Recently I need to checkout a new repo from a self-hosted Gitlab server. I did the usual thing:
- Generate a pair of ssh keys using
ssh-keygen(since I'm on a new Windows machine). If you already have the ssh keys (try ls in your ~/.ssh and you see
id_rsa.pub), then you don't need to generate the key pairs again.
- Add it to the SSH key section of Gitlab
But still, I got the error:
Normally, it should work, right? Yes, I've done this countless time with GitHub, Gitlab, Bitbucket... and had no issue.
By the way, the account has 2FA enabled.
I don't know the reason for this but I have a workaround.
The workaround is to use Gitlab's personal access token. I haven't tried this on Github (since it works perfectly with SSH key) but I guess it should work too.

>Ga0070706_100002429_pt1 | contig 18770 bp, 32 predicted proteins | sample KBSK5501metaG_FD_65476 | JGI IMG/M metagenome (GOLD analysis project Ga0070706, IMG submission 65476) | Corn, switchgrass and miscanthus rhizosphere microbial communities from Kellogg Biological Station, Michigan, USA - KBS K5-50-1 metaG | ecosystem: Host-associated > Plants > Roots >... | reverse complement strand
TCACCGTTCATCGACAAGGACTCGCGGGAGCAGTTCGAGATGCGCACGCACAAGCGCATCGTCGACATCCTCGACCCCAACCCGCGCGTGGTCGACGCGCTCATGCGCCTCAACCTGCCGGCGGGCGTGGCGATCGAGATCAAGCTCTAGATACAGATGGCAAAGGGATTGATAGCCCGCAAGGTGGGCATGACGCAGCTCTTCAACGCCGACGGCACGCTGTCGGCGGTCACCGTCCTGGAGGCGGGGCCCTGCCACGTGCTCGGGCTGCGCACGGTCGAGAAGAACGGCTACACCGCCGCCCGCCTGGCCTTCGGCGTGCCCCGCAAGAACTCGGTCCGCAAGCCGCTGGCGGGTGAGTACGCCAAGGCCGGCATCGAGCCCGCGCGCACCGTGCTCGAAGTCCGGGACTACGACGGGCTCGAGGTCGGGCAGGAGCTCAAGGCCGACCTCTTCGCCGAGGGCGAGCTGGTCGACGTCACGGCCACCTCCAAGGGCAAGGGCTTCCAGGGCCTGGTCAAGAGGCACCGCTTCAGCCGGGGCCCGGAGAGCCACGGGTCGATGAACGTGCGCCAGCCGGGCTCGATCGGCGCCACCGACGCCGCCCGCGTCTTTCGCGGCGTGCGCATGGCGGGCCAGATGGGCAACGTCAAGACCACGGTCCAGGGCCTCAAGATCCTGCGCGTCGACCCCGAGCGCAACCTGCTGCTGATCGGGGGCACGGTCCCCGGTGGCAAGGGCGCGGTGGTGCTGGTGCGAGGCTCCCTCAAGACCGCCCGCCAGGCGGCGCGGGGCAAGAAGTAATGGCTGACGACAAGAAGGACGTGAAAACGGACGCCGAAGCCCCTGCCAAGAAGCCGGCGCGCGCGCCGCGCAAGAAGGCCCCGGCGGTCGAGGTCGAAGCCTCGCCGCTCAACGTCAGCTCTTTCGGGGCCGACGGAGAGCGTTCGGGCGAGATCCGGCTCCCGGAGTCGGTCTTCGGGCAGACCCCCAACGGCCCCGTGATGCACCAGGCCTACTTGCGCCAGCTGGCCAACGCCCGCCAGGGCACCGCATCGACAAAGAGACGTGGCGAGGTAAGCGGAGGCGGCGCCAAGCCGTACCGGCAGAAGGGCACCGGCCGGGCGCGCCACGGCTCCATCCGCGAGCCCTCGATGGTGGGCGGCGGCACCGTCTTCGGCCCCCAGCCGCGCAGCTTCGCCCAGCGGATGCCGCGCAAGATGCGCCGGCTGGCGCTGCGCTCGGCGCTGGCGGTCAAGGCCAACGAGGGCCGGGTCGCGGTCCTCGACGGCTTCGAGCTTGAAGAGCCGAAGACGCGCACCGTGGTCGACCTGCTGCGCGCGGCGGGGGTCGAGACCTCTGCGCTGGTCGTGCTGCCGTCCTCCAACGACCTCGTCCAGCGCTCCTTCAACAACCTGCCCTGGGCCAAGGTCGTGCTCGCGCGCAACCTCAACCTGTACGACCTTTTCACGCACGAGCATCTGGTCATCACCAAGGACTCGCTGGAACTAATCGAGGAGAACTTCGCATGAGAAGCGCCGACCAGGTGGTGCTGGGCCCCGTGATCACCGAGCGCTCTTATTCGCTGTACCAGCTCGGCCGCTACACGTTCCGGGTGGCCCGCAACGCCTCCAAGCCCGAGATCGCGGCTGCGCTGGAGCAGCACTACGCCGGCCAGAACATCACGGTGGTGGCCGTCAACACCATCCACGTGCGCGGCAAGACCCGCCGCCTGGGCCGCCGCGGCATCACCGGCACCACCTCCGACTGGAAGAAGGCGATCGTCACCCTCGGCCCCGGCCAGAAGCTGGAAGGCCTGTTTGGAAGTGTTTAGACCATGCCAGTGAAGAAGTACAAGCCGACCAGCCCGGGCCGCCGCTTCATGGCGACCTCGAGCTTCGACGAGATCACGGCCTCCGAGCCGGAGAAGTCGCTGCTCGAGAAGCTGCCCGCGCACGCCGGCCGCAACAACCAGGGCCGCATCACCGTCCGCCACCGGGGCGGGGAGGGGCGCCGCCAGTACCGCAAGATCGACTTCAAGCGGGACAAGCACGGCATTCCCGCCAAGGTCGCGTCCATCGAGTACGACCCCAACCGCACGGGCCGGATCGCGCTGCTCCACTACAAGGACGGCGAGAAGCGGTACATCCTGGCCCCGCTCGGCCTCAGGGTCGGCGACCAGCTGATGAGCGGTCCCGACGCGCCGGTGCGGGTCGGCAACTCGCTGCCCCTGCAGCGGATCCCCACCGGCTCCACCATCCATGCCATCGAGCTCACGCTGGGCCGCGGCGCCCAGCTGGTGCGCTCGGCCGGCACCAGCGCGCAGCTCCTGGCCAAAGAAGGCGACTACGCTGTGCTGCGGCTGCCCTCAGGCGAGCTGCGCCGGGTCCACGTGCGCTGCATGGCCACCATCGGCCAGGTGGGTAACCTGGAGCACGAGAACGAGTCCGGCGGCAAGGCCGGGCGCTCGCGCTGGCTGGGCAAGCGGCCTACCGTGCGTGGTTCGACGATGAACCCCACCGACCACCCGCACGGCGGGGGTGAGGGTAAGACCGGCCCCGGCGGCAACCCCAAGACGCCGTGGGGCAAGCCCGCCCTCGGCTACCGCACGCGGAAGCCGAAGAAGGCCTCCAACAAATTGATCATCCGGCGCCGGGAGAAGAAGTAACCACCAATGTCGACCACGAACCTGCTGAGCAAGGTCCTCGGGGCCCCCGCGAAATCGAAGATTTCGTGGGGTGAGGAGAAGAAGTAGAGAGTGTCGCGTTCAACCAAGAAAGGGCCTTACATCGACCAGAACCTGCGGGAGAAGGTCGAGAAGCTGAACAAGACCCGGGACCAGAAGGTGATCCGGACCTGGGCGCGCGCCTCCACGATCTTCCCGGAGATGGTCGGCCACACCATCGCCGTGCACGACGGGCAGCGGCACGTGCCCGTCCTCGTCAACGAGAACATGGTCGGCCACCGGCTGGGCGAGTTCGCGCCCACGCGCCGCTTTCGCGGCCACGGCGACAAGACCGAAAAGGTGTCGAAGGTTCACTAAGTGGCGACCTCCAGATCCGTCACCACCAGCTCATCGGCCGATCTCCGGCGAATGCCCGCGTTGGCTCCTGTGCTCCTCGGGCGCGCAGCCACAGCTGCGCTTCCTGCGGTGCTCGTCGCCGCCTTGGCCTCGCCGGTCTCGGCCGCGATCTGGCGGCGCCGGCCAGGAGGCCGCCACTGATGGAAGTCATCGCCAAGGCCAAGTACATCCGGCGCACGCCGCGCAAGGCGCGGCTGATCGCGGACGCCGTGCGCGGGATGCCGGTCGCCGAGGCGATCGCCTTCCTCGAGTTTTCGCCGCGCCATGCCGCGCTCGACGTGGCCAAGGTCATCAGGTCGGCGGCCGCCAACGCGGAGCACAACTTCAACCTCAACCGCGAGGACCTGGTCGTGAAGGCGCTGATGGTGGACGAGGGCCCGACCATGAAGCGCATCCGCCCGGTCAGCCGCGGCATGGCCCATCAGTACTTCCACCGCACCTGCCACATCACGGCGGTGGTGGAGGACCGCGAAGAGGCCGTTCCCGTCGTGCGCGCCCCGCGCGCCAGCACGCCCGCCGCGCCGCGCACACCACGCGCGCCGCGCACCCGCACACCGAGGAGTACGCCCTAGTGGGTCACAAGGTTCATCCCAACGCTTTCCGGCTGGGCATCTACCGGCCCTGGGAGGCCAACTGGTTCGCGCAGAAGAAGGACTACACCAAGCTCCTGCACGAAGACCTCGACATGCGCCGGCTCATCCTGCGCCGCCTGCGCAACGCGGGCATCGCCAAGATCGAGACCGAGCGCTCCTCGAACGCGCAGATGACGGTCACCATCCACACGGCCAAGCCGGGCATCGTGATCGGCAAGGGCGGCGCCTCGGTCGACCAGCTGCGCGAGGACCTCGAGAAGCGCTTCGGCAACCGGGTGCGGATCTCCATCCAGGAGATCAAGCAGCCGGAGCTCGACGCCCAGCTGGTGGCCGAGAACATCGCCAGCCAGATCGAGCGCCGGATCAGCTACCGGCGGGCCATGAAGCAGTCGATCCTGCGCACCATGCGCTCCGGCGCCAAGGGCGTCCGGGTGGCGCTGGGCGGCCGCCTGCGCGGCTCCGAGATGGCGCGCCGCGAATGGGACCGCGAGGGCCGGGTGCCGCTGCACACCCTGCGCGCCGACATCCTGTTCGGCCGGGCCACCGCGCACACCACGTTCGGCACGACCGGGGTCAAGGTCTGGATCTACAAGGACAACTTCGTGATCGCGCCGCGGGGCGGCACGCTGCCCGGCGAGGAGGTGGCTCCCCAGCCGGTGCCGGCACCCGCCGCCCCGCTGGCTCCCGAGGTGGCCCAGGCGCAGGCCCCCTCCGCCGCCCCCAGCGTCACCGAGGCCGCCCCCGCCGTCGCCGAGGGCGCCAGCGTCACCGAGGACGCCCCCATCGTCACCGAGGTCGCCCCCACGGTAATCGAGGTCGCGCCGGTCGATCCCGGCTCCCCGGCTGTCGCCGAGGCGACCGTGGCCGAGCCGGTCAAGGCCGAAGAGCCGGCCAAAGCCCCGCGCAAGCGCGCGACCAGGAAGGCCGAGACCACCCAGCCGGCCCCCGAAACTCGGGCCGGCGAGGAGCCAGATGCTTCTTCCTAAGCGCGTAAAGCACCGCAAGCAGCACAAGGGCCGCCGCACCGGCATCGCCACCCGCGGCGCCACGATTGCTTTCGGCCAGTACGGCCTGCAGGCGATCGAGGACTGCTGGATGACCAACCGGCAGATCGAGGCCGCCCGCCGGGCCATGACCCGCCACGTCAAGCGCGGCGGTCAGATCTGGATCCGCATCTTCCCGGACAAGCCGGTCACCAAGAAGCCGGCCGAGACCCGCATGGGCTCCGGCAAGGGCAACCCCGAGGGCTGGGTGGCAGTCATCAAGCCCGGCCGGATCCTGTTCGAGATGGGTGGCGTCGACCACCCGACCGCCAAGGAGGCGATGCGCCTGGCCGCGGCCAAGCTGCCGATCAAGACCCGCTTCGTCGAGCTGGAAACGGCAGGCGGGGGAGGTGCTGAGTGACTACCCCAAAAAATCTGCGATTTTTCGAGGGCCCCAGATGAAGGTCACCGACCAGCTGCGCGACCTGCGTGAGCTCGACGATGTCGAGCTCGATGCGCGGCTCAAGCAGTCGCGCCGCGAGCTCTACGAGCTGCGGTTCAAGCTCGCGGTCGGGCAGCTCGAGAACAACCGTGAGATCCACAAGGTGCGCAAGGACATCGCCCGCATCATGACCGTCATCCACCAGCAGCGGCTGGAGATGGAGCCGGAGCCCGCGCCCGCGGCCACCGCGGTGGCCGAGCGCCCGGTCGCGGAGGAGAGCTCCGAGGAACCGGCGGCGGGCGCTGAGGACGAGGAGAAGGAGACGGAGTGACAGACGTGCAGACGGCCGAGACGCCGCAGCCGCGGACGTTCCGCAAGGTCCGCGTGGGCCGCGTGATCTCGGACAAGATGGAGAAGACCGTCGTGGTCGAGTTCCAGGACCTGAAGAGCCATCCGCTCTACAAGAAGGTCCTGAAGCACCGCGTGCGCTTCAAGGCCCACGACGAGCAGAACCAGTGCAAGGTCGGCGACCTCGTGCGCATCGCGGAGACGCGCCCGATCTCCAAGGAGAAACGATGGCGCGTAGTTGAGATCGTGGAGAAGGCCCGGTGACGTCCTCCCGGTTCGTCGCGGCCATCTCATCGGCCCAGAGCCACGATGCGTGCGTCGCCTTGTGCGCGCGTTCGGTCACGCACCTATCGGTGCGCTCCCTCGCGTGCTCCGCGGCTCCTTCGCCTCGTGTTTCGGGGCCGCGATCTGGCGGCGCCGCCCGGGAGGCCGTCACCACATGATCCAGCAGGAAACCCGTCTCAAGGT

The first step is to generate a personal access token:
Then, enter the name of the token and check
Then click on Create personal access token and you will get a token to use:
Now, head back to your repository and copy the standard https URL. It should look something like this:
You need to modify that URL a bit using your newly created token:
Now, I can use that url to clone the repo:
In case you already have the repo, you just need to update the remote url
git remote set-url origin https://<token_name>:<token>@git.some-server.com/group/repo/repo-name.git
Then you can pull, push normally.
That's it! You can continue working on your repo again. I still don't know why adding ssh didn't work but using the personal access token is an acceptable work around.
One thing I don't like about this method is any one who can access to your machine can run:
git remote -v
And see your access token. That person then can use the credentials to do what you can on your repo.
So, lock your screen when you are not at your computer :D
If you enjoy this post, make sure to check my blog out at https://datmt.com. I wrote about #programming stuffs there :)